We asked Ames about his guest stars. How did he get them? Ames replied, laughing, “Well, see, Zack would call them -- no.  I was trying to -- Zack is so good with the one-liners….”  

 

“Anyway, let's -- how did we get them?  Well, a couple of people like John Hodgman and Sarah Vowell were friends of mine.  So I actually contacted them directly.  In terms of Jim Jarmusch, he was sent the script, and he wanted to do it.  Oliver Platt -- almost every actor that we sent a script to seemed to want to come on board -- pun not really intended -- and so we were just very fortunate that all these talented people wanted to be part of the show. And also I think that talented people are drawn to HBO and want to be on HBO projects.  

 

Ames concludes, “Well, I like writing books. You know, I like making things, and I like to try to amuse people. So I feel like we made, in my mind, eight episodes, but also, like, eight short films. And I am very proud from the set design to the lighting to the acting.  I think it all – you know, I feel proud over every aspect.  I mean, nothing can be perfect, but we really made something strong, and I feel proud of it.”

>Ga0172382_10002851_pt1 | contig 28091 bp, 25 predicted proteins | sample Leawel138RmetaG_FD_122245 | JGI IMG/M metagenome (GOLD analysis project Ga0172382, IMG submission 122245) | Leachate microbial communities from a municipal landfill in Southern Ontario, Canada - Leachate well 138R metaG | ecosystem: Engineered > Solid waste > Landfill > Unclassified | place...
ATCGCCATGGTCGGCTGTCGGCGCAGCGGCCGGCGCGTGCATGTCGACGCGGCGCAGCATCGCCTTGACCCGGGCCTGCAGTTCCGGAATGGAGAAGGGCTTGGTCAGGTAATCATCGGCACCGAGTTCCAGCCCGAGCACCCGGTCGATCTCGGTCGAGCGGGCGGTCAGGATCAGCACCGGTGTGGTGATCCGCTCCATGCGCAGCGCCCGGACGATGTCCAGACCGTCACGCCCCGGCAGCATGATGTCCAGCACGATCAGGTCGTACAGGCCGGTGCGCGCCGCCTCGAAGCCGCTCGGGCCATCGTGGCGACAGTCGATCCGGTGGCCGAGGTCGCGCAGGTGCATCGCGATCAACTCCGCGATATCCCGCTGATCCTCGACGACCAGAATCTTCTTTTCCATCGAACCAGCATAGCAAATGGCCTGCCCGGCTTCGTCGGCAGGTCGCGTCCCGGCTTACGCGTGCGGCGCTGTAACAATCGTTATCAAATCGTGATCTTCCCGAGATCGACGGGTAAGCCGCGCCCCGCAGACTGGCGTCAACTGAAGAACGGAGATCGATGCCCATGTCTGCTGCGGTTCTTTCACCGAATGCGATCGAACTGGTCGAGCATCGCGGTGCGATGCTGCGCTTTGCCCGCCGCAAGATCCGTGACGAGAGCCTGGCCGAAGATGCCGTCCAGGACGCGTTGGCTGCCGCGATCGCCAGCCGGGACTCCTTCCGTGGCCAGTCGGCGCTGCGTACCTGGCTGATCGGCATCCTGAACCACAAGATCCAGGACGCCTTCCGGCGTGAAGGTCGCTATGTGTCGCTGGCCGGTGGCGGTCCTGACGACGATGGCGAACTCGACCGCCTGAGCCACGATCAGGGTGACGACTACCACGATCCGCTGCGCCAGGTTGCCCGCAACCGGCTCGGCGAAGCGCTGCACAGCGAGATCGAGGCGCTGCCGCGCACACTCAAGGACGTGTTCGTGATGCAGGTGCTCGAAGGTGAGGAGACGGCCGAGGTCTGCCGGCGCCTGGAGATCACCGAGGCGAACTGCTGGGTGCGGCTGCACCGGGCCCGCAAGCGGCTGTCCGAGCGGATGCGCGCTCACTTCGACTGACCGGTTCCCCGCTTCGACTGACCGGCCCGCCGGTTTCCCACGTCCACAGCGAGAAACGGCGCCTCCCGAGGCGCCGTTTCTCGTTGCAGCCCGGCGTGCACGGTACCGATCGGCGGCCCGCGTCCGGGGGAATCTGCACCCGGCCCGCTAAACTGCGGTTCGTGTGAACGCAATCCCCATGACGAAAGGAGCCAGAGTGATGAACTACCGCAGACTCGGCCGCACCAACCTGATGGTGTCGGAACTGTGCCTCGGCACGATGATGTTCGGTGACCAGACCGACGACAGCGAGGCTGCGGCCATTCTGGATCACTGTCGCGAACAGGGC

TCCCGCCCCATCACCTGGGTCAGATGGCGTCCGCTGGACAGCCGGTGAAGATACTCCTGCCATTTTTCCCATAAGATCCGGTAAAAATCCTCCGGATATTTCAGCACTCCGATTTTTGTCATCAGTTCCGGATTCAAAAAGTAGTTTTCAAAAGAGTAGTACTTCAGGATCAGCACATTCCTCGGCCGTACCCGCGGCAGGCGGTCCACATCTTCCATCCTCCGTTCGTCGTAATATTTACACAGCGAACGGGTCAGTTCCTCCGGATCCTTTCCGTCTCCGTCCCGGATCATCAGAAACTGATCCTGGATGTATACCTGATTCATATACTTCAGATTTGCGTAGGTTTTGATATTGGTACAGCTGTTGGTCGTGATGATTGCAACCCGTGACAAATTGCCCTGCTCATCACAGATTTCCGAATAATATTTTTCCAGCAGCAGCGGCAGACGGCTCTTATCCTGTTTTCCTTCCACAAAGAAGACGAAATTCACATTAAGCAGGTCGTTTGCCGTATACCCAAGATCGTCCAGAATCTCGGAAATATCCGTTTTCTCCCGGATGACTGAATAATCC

“I hope people like it, and I hope it brings them moments of distraction.  Just like any piece of art, for a moment people feel a little less alone, like, ‘Oh, look at that nutty thing,’ and I enjoy it, and I don't feel quite as alone in this moment.”

 

Do Not Miss BORED TO DEATH premiering on Sunday, September 20 at 9:30 et/pt on HBO!


www.Dishmag.com / Issue 105 - September 2143